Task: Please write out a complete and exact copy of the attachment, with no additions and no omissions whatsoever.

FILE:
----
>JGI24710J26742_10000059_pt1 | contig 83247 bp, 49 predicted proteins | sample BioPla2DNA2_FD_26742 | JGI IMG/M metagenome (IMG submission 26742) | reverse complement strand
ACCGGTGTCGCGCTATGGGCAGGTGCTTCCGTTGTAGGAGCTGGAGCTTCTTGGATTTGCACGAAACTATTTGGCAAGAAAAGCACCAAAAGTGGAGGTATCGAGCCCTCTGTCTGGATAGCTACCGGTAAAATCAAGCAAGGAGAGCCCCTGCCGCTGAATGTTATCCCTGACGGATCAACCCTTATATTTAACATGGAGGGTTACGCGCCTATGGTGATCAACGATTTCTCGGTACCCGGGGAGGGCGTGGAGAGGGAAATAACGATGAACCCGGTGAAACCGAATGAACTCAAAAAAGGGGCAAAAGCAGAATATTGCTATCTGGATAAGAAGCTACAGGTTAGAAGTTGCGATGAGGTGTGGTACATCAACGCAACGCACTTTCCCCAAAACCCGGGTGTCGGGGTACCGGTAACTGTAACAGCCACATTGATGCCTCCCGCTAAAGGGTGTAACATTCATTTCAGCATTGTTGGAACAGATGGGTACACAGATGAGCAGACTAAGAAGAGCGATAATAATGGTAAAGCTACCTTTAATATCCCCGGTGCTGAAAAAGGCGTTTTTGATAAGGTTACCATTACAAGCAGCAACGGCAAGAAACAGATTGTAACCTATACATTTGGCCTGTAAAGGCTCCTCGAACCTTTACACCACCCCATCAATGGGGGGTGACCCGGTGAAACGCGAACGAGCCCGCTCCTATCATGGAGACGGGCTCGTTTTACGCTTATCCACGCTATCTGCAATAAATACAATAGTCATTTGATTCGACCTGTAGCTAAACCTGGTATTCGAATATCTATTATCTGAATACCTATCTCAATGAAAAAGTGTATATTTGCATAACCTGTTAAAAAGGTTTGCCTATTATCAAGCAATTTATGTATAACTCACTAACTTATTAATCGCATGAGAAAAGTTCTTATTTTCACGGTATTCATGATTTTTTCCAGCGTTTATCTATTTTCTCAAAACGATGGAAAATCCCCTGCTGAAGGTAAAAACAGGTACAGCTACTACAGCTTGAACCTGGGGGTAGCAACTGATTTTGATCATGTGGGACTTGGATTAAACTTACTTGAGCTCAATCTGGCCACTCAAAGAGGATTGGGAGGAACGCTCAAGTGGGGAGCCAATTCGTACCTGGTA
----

>JGI24710J26742_10000059_pt1 | contig 83247 bp, 49 predicted proteins | sample BioPla2DNA2_FD_26742 | JGI IMG/M metagenome (IMG submission 26742) | reverse complement strand
ACCGGTGTCGCGCTATGGGCAGGTGCTTCCGTTGTAGGAGCTGGAGCTTCTTGGATTTGCACGAAACTATTTGGCAAGAAAAGCACCAAAAGTGGAGGTATCGAGCCCTCTGTCTGGATAGCTACCGGTAAAATCAAGCAAGGAGAGCCCCTGCCGCTGAATGTTATCCCTGACGGATCAACCCTTATATTTAACATGGAGGGTTACGCGCCTATGGTGATCAACGATTTCTCGGTACCCGGGGAGGGCGTGGAGAGGGAAATAACGATGAACCCGGTGAAACCGAATGAACTCAAAAAAGGGGCAAAAGCAGAATATTGCTATCTGGATAAGAAGCTACAGGTTAGAAGTTGCGATGAGGTGTGGTACATCAACGCAACGCACTTTCCCCAAAACCCGGGTGTCGGGGTACCGGTAACTGTAACAGCCACATTGATGCCTCCCGCTAAAGGGTGTAACATTCATTTCAGCATTGTTGGAACAGATGGGTACACAGATGAGCAGACTAAGAAGAGCGATAATAATGGTAAAGCTACCTTTAATATCCCCGGTGCTGAAAAAGGCGTTTTTGATAAGGTTACCATTACAAGCAGCAACGGCAAGAAACAGATTGTAACCTATACATTTGGCCTGTAAAGGCTCCTCGAACCTTTACACCACCCCATCAATGGGGGGTGACCCGGTGAAACGCGAACGAGCCCGCTCCTATCATGGAGACGGGCTCGTTTTACGCTTATCCACGCTATCTGCAATAAATACAATAGTCATTTGATTCGACCTGTAGCTAAACCTGGTATTCGAATATCTATTATCTGAATACCTATCTCAATGAAAAAGTGTATATTTGCATAACCTGTTAAAAAGGTTTGCCTATTATCAAGCAATTTATGTATAACTCACTAACTTATTAATCGCATGAGAAAAGTTCTTATTTTCACGGTATTCATGATTTTTTCCAGCGTTTATCTATTTTCTCAAAACGATGGAAAATCCCCTGCTGAAGGTAAAAACAGGTACAGCTACTACAGCTTGAACCTGGGGGTAGCAACTGATTTTGATCATGTGGGACTTGGATTAAACTTACTTGAGCTCAATCTGGCCACTCAAAGAGGATTGGGAGGAACGCTCAAGTGGGGAGCCAATTCGTACCTGGTA